TWU’s newest students earn top scholarships

Langley, B.C.—Academic achievement, community service, leadership and interest in innovation has earned three incoming Trinity Western University students a Canadian Millennium Scholarship. This winter, Lindsay Bisschop, a political science student from Langley, Meagan Coburn, a general studies student from Revelstoke and Lindsay Maier, a psycology student from Kelowna were officially awarded the prestigious scholarship, ranging in value from $4,000 to $5,000. These students will be able to renew the scholarship for the same amount next year.

Founded by an Act of Parliament in 1998, the Canadian Millennium Scholarship was created to equip Canada’s most promising students to ‘meet the challenges of a rapidly changing economy and society’. Four returning TWU students were also awarded Millennium Scholarships according to the same criteria, each valuing from $8,000 to $10,000 value over two years. Recipients include: Jeremy Neufeld, a biology student from Surrey, Lauren Inrig, a political science student from Delta, Lynda Baker, a human kinetics student from Ontario and Amy Graf, a General Studies student also from Ontario.

In addition to the governmental award, the Trinity Western University gave out its own award. Fifteen incoming TWU students were presented with the university’s most competitive and highly regarded scholarship, the President’s Scholarship, an award valued at $30,000.

“Students who receive this award exemplify the kind of future leaders that Trinity Western is committed to training, and we are pleased to welcome them to the University,” says Neil Snider, PhD, president of TWU. “And while high academic standing is a key prerequisite for this scholarship, equally important is the student’s character, leadership ability and desire to contribute positively in whatever field they may choose.”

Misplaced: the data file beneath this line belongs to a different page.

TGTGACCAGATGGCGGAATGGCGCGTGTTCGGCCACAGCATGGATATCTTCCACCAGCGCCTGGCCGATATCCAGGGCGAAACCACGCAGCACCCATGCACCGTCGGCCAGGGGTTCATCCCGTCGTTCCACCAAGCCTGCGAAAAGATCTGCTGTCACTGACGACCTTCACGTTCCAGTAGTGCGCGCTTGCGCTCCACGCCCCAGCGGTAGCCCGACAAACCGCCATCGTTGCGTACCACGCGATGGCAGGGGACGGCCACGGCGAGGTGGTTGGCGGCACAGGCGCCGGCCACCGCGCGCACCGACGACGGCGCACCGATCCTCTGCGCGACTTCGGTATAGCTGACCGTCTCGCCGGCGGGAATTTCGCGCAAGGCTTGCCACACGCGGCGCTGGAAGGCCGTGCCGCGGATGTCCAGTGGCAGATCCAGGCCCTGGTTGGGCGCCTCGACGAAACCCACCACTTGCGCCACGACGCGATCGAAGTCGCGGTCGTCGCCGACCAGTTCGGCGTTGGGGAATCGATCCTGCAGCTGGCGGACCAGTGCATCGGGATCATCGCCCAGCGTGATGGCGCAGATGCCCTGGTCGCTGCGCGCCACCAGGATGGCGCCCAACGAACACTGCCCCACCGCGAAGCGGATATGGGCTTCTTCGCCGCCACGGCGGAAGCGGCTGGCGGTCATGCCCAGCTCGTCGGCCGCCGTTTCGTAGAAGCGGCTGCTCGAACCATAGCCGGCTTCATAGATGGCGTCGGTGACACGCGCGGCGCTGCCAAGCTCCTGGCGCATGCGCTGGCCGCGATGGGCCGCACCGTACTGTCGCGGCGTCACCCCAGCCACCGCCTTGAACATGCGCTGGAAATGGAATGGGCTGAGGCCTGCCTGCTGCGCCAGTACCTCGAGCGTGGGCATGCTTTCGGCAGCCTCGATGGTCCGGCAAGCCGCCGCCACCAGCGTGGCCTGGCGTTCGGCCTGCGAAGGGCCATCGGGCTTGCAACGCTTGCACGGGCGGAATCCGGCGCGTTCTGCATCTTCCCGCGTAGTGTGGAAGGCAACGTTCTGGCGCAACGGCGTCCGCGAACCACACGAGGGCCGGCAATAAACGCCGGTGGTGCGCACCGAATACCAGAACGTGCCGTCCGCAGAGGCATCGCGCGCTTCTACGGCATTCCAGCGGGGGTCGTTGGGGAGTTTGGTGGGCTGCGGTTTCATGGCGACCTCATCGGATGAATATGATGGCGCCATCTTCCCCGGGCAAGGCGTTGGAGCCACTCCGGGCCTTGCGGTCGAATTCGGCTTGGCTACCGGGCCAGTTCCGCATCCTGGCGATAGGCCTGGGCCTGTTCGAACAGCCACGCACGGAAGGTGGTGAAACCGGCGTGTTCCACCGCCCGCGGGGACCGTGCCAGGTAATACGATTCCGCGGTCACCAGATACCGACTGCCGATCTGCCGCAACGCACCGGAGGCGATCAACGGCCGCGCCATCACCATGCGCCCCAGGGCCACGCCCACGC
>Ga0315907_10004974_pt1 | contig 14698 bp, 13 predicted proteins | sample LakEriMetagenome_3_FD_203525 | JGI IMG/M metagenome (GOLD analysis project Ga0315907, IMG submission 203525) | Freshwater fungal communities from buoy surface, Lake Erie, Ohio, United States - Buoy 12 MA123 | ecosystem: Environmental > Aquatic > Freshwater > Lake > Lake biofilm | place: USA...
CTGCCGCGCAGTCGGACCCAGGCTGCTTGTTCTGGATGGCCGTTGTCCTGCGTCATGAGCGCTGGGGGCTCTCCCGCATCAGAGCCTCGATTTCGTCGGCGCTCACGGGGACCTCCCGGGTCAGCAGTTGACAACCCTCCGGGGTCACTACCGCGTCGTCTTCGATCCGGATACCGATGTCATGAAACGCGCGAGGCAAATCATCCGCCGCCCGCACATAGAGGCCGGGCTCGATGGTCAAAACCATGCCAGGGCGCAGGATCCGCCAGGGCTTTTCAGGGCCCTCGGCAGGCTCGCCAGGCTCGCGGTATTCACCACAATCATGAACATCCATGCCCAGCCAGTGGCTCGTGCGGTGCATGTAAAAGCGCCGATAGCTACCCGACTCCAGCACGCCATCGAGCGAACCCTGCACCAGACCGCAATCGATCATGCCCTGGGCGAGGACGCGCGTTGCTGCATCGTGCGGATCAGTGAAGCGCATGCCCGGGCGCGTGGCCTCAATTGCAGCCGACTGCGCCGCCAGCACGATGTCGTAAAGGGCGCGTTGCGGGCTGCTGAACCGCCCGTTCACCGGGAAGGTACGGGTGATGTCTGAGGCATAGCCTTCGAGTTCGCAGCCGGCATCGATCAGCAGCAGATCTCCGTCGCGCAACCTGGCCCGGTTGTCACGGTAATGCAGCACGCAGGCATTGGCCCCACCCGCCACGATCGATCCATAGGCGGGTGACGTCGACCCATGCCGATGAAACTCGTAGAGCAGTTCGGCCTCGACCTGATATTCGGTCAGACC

Two of the fifteen recipients are Langley residents Kristin Ostensen, a communications student, and Christie Anderson, a psychology student.

Both girls are grateful for the financial support this award provides for them. “I’m very thankful for the opportunity to receive this award,” says Anderson, an aspiring child psychologist. “Thankful for God’s faithfulness, as well as the support of my family, friends and teachers.”

Ostensen, who was first intrigued by her best friend’s experience at TWU, agrees. “It helps alleviate stress because with the scholarships, I don’t have to worry as much about money.” Ostensen can now focus more on her journalistic and creative writing aspirations.

Other President’s Scholarship winners include: Lauren Inrig of Delta, and Linsday Maier of Kelowna, winners of both the Millennium and President’s Scholarships; Michael Stork of White Rock; AmyLou Boostra of Telkwa, BC; Sarah Weigum of Three Hills, AB; Vanessa Wiebe of Aberdeen, SK; Kelsey Steeves of Riverview, NB; Sarah Winsor of Grand Falls-Windsor, NL; Katrina Larsen of Lynden, WA; Erin Williams of Manson, WA; Iain Cook of Kealukekua HI, Danielle Royce of Tuscon, AZ and Jessica Wiebe of Kandern, Germany.

Incoming students weren’t the only ones awarded this November. Three returning students also earned scholarships. Second year communications student David Pettitt of Chatham, Ontario was the recipient of a Fairfax Financial Holdings scholarship, a $5,000 award given to only 60 Canadians each year.

Jennifer Friesen of Chilliwack and Kyle Schalk of Red Deer are current Masters students who were the recipients of The Social Sciences and Humanities Research Council of Canada (SSHRC) scholarship. Like the millennium scholarship, the SSHRC is a federal agency that promotes and supports university-based research and training in the social sciences and humanities. Friesen is studying history and Schalk studies in the Division of Applied Psychology.

Trinity Western University, located in Langley, B.C., is a not-for-profit Christian liberal arts university enrolling over 3,500 students this year. With a broad-based, liberal arts and sciences curriculum, the University offers undergraduate degrees in 38 major areas ranging from business, education and computer science to biology and nursing, and 12 graduate degrees including counselling psychology, theology and administrative leadership.


Last Updated: 2015-07-13
Author: Keela Keeping